The passing of time as societies move further away from a moment of historical significance is traditionally marked by an anniversary. The nature of the remembrance ritual varies massively depending on the event being commemorated (and where), at what level (official or otherwise) the remembrance takes place, and the contemporary purpose (political, educational, ideological) such rituals serve. Commemoration is complex; as the eminent historian of war and memory, Professor Jay Winter says, ‘there is an overwhelming difficulty about trying to establish what is the purpose of commemoration’ exacerbated by the fact that remembering one memory often involves the ‘forgetting’ of others. Furthermore, as time evolves so does the meaning of each commemoration.
In 2014, it feels like we are surrounded by anniversaries. Already, at the time of writing, the calendar has marked the 25th anniversaries of the Soviet withdrawal from Afghanistan (February) and the massacre at Tiananmen Square (June), Shakespeare’s 450th birthday (April), as well as the 70th anniversary of the D-Day landings that marked the beginning of the invasion of Europe during the Second World War. However, 2014 is perhaps most significant for marking the beginning of the 100th anniversaries of the First World War. The centenary is not a single date; it will encompass a series of moments of ‘remembering’ over the course of four and a half years. It has been described as a ‘commemoration cycle’ – and one that is more Tour de France than sprint around a velodrome.
Although it is two months until the centenary that marks the beginning of the war, for Great Britain at least, there has already been a barrage of media coverage and political discussion on the subject. One wonders if there is room for any other anniversaries between 2014 and 2018; the 200th anniversary of Waterloo (2015) is unlikely to gain much attention when competing with the 100th anniversary of the Gallipoli landings. The BBC is cramming in its programming as if the centenary is nearly over. It has already broadcast dramas (37 Days andThe Crimson Field)anddocumentaries (Britain’s Great War and 1914-1918: The Cultural Front) on television and radio, amongst many other programmes. Its flagship project, in collaboration with the Imperial War Museum (IWM), World War One At Home is already over halfway through its schedule, finishing in November 2014. Prime Minister David Cameron outlined the government’s intentions for the centenary in October 2012 with his speech at the IWM, London, which announced his personal commitment to the centenary as well as £50 million of funding. Michael Gove, the Secretary of State for Education, made headlines only two days into 2014 when comments he made criticising the resilience of purportedly unpatriotic, ‘left-wing’ views of the First World War quickly developed into a heated debate on how the subject was taught.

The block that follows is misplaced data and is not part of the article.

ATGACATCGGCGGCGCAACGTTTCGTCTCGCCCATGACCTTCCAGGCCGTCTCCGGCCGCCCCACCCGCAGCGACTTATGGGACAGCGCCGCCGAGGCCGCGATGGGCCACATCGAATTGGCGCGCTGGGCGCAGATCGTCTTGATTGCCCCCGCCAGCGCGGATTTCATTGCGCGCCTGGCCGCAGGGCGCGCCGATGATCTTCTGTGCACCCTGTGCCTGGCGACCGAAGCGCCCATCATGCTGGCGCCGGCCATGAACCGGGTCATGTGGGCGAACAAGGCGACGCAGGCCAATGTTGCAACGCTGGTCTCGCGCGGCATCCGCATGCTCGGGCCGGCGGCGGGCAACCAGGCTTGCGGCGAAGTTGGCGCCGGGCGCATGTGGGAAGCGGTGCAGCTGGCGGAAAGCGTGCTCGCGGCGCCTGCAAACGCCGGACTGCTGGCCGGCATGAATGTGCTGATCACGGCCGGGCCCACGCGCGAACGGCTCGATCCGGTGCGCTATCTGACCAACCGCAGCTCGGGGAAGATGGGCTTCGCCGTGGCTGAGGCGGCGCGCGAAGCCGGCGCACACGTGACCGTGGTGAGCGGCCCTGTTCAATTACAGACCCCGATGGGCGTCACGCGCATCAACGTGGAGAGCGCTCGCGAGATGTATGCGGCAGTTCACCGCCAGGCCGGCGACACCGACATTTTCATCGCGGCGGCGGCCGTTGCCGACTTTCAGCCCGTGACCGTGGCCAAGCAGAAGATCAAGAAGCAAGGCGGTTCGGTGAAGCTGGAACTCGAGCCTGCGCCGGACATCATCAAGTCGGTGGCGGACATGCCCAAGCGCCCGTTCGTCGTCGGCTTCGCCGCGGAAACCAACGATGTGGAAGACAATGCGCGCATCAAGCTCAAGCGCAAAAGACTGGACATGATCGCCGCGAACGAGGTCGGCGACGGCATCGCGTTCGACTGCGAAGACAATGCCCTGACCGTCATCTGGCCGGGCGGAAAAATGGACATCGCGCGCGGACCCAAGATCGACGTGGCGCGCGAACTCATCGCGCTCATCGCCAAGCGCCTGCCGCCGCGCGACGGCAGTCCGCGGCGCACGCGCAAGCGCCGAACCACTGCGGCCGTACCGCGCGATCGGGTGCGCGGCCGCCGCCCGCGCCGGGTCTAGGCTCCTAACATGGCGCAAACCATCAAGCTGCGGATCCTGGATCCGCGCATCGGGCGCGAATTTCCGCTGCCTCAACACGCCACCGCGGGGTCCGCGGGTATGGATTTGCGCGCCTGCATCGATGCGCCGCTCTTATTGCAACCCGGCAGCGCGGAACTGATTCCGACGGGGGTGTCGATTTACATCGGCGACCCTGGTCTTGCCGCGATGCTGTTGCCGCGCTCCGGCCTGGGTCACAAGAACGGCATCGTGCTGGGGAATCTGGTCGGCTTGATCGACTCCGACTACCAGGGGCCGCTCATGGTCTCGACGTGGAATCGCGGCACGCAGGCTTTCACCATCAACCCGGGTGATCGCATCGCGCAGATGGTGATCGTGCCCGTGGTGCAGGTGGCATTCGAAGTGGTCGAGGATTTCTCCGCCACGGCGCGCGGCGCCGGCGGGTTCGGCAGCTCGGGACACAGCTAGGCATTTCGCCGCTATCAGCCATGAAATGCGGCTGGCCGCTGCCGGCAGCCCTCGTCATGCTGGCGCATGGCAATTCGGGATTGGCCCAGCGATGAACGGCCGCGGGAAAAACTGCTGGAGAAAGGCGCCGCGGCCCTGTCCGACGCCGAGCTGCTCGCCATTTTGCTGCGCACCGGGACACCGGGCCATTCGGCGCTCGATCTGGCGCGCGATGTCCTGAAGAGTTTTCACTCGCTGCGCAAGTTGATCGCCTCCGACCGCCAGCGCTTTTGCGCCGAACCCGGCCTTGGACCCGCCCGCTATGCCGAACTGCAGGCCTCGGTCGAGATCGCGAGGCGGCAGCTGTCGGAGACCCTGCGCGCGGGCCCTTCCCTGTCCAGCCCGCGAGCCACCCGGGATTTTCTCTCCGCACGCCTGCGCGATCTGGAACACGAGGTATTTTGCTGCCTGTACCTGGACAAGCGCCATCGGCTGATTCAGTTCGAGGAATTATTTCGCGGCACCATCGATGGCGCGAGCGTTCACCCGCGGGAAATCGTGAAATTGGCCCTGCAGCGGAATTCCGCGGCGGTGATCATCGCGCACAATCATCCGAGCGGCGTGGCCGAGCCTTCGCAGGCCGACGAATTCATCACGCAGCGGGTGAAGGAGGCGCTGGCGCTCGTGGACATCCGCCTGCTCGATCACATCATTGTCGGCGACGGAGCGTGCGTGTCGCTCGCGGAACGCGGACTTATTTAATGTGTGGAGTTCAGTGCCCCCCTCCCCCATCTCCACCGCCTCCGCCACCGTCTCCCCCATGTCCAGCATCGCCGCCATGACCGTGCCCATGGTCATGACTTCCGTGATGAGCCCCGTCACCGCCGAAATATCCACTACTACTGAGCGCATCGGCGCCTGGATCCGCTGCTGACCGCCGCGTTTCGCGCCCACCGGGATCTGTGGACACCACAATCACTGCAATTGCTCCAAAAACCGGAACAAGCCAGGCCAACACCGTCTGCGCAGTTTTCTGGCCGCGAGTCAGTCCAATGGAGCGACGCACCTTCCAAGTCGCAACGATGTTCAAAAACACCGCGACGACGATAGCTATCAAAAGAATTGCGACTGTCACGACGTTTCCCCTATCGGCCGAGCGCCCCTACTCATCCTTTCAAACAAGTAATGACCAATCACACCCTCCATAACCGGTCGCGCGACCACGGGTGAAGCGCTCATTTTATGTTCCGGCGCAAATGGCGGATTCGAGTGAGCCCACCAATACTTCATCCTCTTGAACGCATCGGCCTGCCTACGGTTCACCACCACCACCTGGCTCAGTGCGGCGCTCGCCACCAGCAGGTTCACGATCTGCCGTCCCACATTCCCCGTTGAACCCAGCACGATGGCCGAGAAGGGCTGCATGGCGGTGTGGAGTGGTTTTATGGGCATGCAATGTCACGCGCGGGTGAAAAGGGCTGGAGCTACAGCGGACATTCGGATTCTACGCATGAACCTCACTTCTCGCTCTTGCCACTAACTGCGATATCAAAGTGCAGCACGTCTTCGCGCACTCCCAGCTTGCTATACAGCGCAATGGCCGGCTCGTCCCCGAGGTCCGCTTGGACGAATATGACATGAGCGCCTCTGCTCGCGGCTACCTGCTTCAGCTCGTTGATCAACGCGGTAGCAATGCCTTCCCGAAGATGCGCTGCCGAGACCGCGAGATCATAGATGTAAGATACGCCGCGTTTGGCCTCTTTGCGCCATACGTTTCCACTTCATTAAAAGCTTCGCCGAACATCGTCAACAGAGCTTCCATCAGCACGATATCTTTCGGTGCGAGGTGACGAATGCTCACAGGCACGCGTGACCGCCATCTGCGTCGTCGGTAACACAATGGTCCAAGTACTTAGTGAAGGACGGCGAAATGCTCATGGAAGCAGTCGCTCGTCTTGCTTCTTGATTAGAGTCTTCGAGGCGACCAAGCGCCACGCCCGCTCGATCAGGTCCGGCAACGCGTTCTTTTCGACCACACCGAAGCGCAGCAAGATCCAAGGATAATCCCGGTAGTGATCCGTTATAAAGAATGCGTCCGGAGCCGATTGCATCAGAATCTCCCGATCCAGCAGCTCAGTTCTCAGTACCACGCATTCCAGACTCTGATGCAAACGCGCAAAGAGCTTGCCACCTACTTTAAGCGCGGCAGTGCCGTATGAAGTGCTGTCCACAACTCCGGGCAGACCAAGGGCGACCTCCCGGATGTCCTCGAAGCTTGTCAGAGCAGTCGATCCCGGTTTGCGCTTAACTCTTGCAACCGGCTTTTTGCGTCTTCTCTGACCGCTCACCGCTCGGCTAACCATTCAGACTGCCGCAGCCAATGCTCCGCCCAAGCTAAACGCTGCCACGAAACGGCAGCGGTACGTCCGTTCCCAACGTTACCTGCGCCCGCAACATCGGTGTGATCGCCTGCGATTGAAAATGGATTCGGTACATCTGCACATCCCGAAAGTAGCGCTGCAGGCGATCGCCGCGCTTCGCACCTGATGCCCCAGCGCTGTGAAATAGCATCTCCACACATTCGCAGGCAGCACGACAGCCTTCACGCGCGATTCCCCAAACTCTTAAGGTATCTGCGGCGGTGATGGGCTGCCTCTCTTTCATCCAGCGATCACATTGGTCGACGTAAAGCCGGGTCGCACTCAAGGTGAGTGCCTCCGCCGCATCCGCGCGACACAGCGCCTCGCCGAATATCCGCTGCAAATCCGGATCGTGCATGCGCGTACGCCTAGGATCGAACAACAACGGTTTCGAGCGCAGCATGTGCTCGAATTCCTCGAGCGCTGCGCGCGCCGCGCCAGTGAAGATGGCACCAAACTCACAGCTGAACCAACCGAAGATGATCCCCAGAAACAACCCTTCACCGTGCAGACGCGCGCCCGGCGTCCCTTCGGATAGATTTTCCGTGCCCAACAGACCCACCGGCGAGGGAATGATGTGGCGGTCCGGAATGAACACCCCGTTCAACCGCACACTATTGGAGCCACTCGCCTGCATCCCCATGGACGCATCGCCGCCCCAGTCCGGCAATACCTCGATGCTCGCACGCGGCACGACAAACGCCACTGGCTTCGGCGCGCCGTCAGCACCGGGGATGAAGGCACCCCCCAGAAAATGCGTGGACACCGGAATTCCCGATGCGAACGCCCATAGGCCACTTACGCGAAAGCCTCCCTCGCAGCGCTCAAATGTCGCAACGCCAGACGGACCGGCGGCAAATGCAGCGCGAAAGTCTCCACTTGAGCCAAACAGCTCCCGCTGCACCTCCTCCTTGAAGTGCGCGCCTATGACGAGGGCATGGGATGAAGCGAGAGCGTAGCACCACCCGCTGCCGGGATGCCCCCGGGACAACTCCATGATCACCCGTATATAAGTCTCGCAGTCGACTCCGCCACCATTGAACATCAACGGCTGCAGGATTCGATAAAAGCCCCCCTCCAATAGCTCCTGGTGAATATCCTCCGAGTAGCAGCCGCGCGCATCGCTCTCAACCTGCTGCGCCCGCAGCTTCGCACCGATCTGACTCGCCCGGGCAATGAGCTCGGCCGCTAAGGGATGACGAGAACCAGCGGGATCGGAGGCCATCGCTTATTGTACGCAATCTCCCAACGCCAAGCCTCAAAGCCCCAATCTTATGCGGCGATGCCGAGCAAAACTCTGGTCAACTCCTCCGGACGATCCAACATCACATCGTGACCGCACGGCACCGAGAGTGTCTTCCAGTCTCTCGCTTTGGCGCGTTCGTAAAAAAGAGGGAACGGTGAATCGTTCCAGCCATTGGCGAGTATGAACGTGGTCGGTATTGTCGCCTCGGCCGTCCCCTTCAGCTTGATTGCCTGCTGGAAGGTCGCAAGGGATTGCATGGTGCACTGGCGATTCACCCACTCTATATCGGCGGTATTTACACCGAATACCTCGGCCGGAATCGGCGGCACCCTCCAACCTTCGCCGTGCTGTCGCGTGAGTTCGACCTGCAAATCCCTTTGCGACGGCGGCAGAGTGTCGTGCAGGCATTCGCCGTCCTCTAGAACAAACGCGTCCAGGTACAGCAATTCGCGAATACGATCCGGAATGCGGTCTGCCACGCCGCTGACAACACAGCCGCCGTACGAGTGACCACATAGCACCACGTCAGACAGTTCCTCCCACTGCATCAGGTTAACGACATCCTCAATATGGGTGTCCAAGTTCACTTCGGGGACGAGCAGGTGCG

It is precisely within this latter debate that the AHRC-funded project, ‘The First World War in the Classroom: Teaching and the Construction of Cultural Memory’ is situated. The belief that ‘Blackadder’ is the main teaching tool in history classes on the First World War is not Gove’s invention. Over the past three decades, historians have repeatedly deplored the way in which First World War teaching at secondary level contributes to the formation of a very narrow memory of the war. As well as teachers of history, teachers of English literature are criticised for their role in upholding a view of the war that centres upon ‘mud’, ‘blood’ and the Western Front.